When my life is seriously off-track, my default position is to haul freight. Maybe it’s because I live in Children’s Book Land where the temptation (and reality) to run away is attractive to every kid at one time or another and I’ve never outgrown the tendency.
In my early twenties I was in a situation I couldn’t extricate myself from easily. I drove home for the weekend whenever I could. I slept in my old bedroom. My mother cooked my favorites. I shot the breeze with my stepfather in his woodworking shop. I took my mother antiquing. At the end of the weekend, I could face that situation a little better.
After I was married, we lived three miles from my parent’s house and I visited often. But if I wanted to, I could run away to that house, sleep in my old bedroom, have fried squash and pie-dough roll-ups for supper.
Then my parents died and my old bedroom was gone. I still found myself wanting to run away. I want to go home, I sobbed to my husband once. And where is that, he asked. I squeezed my eyes shut and remembered the Homeplace in Shenandoah County, where my mother was from. I could go there. Just get in the car and drive over the mountains to the Valley. I’d get a motel room and—but the image dissipated like a mirage.
Thomas Wolfe warned us we can’t go home again. But sometimes I’d still long to climb in my truck and drive west, just drive and drive until I found a spot to stop and rest.
My latest running-away spell came in December. The year was nearly over, I told my husband, and I hadn’t written what I’d wanted to write. Where had the time gone? It seemed I sat in my office every day, yet had little to show.
Always sensitive to my needs, he suggested I go somewhere to fill the well. Expand my horizons so I wouldn’t feel boxed-in. Yes! I agreed. I could run away to a week-long workshop in some place warm! Don’t wait till spring, he urged. Find something happening in January. It was pretty late to get into a conference, but he scoured the Net.
He found a writing retreat in Florence, Italy, a workshop in Key West, and another in St. Petersburg, Florida. Italy was out of the question. The Key West workshop had me foaming at the mouth because Lee Smith was teaching fiction, but not only was it full, the wait list was full. Eckerd College Writer’s in Paradise workshop was still taking applications for two more days. Florida in January! Paradise, indeed.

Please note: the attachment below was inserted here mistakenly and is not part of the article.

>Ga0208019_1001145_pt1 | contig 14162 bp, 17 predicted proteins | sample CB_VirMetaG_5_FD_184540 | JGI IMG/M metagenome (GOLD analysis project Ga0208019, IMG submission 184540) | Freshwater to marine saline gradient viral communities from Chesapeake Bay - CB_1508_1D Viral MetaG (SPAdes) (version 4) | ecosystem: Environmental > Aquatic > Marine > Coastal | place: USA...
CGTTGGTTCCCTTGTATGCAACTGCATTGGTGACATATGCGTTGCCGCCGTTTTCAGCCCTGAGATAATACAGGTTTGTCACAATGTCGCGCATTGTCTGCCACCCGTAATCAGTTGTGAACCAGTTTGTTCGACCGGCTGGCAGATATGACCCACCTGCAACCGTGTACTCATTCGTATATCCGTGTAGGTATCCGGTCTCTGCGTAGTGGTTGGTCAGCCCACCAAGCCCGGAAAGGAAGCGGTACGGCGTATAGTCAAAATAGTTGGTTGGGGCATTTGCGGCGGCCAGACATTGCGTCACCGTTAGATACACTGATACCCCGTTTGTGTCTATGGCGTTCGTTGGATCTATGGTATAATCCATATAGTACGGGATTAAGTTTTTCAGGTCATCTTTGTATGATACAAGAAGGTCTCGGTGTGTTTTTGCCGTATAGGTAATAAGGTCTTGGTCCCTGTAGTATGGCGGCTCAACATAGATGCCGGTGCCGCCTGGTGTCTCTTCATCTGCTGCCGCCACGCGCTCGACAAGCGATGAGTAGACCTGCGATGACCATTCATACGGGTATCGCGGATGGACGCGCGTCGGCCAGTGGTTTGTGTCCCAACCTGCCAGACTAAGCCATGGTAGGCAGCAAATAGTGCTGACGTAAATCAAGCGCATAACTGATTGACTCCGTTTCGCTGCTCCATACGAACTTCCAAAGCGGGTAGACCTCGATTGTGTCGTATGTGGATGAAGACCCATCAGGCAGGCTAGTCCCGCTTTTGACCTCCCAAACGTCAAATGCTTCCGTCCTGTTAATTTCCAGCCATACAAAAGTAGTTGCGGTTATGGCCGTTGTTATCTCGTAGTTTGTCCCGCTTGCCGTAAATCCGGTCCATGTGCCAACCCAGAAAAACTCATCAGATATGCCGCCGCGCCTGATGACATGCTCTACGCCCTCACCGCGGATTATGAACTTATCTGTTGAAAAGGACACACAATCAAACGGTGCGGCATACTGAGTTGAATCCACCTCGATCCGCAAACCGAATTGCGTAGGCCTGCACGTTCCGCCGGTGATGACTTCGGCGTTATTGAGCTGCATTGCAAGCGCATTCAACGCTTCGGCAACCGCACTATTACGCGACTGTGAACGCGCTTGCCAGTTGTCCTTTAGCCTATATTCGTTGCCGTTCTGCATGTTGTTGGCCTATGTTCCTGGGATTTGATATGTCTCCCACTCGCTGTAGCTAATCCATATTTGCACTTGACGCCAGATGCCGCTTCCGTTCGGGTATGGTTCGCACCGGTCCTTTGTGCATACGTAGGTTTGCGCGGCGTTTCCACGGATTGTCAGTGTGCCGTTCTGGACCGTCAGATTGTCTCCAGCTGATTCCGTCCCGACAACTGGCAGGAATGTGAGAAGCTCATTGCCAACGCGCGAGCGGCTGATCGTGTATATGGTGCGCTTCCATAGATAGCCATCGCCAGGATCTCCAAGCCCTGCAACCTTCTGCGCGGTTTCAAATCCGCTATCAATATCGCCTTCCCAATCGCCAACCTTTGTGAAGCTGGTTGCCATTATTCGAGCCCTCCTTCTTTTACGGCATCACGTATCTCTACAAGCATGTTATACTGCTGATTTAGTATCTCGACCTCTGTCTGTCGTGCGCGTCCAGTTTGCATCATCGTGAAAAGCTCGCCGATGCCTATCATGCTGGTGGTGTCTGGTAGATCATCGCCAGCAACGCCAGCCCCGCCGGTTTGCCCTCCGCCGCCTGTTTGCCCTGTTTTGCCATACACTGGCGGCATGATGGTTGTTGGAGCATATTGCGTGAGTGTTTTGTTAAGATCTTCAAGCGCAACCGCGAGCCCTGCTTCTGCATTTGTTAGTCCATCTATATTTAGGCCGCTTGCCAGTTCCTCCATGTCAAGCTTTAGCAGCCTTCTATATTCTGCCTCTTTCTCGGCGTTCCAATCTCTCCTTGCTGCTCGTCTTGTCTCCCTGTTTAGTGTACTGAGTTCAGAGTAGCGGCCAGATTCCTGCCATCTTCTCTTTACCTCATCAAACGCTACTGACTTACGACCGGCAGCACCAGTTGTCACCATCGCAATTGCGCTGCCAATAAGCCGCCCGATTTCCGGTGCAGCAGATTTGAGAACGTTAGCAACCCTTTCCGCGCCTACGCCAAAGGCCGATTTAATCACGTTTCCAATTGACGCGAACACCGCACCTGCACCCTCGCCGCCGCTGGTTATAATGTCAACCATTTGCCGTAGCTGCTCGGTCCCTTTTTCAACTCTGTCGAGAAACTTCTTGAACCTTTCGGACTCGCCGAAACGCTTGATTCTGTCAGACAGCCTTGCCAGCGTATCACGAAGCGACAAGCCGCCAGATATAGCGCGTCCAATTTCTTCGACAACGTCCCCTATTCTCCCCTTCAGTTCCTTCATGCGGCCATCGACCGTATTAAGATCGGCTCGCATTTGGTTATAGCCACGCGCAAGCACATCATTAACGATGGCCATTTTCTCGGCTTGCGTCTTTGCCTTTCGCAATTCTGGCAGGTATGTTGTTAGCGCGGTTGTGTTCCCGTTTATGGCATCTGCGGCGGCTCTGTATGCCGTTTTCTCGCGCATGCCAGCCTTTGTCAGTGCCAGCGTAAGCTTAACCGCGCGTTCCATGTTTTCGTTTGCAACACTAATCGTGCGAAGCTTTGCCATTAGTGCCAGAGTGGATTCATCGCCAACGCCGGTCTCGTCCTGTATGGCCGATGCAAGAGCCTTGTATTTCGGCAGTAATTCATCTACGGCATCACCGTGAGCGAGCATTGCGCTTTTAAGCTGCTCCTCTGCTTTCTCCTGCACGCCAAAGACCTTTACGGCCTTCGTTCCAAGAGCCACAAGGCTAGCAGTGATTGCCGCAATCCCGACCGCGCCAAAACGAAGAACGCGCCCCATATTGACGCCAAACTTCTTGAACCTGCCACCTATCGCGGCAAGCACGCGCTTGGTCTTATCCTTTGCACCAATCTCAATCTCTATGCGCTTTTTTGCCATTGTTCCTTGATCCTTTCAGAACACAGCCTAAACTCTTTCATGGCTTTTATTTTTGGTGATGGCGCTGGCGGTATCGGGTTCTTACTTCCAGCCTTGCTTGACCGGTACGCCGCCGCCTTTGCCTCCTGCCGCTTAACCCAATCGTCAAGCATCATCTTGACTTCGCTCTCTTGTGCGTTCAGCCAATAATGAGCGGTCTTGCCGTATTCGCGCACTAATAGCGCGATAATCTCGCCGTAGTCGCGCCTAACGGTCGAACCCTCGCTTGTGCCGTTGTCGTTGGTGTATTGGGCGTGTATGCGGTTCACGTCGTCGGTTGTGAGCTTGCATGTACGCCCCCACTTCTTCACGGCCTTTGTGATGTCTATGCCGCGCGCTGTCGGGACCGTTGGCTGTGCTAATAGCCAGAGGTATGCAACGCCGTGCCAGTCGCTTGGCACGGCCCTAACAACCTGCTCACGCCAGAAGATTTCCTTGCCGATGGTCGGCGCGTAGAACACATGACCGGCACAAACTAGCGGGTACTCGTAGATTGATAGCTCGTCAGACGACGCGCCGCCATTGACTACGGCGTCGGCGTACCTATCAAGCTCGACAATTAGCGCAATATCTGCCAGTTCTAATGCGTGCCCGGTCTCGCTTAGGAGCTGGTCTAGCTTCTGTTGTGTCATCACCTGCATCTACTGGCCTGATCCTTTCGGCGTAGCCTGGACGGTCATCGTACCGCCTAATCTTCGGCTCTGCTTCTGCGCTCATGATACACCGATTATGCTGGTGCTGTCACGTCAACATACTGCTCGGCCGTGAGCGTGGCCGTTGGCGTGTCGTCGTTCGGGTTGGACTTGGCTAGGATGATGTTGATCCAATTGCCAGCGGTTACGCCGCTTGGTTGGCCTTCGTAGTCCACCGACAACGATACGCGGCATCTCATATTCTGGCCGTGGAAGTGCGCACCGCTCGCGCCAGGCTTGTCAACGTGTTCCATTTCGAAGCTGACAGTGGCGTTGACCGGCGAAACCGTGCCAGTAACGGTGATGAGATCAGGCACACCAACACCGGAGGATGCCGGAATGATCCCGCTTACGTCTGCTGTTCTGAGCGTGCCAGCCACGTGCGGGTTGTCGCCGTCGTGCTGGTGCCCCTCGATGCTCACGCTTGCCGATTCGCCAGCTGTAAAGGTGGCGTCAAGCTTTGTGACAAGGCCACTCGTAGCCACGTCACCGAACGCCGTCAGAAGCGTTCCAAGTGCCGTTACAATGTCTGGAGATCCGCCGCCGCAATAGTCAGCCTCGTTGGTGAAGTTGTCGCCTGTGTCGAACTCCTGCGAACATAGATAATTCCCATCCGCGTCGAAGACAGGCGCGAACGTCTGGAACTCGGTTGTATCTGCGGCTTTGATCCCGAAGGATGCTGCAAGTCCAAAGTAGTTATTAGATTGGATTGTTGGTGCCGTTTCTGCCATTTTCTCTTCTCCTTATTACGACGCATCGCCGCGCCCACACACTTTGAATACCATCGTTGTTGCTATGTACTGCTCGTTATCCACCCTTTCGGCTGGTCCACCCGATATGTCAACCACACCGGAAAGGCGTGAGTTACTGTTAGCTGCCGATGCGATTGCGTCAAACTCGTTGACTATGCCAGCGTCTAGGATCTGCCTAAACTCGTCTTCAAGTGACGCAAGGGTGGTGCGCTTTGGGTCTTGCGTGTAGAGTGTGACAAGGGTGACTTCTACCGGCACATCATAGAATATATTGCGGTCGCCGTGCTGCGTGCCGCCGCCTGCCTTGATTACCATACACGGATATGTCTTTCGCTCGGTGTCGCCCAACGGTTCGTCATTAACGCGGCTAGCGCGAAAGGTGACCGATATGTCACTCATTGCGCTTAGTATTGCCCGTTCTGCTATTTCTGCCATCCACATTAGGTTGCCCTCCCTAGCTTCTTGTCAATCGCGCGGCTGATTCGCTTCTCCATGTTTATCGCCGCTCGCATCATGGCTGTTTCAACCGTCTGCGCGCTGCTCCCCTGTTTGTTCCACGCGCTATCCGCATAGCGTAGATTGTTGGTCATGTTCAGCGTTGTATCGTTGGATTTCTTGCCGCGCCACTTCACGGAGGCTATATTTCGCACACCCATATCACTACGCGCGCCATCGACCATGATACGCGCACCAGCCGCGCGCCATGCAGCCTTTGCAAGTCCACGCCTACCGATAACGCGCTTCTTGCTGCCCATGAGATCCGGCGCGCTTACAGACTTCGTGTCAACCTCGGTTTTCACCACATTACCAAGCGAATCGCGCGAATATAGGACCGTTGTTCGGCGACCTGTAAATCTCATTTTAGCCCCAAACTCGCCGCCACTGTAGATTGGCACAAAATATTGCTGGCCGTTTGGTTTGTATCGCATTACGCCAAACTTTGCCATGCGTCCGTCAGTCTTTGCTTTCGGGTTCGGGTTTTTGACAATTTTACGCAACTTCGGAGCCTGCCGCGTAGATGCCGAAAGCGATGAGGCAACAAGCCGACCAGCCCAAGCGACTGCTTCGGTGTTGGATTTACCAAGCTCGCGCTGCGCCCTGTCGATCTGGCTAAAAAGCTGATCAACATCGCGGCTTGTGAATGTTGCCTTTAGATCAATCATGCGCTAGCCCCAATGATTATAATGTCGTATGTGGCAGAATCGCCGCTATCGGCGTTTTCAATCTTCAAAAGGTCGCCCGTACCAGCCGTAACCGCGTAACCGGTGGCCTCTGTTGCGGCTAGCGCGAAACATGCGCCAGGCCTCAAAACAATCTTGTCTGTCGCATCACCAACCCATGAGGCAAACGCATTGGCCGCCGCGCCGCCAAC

You couldn’t just pony up the tuition, you had to turn in a good-sized sample of your project and be accepted. I didn’t have a project, really. I had sort of an idea and one chapter of a middle-grade novel. But the Gulf-side campus was so pretty and the faculty so good, I spent those two days working on my submission.
Meanwhile, my husband was figuring the logistics. How would I get there? Where would I stay? It was too far to drive (900 miles). I would have to take two, maybe even three planes each way. The on-site hotel was probably already booked. I could stay elsewhere but I’d have to rent a car. Surprisingly, no meals were included.
When I sent in my application, I learned I’d be notified December 24. The week-long conference began January 17. I thought about all those plane reservations I’d have to make in a very short time. I thought about the hassle of changing planes, renting a car. I thought about what I’d do with my coat.
And then I thought about being away from home. My home. At last, after living in this house nearly twenty years, and being married nearly thirty-six years, I realized that where I lived with my husband was home. Not a childhood home that has been gone for thirty years. Not some mythical Homeplace. My place, my home, was right under my feet.
I can stop running. If I feel boxed-in, it’s because I let myself be tossed off-course. If I need to enlarge my vistas, I only have to drive a few miles to quit squinting.
As Thoreau wrote in Walden, “Let us spend one day as deliberately as Nature, and not be thrown off the track by every nutshell and mosquito’s wing that falls on the rails.”
I signed up for two online courses, one on short-form memoir, the other on nature writing. They will be a nice break from children’s writing, cheaper than flying anywhere and I can sleep in my own bed. On pretty days, I’ll pack a lunch and drive to a quiet, nearly-empty library in rural King George County, where I will work, deliberately.
I start those classes today. If I write anything decent, I’ll post it here (Hallelujah, you’re thinking, something else on this blog besides her infernal whining!).
It’s a new year. Shall we crunch right over those nutshells? And blow those mosquitoes’ wings out of our way?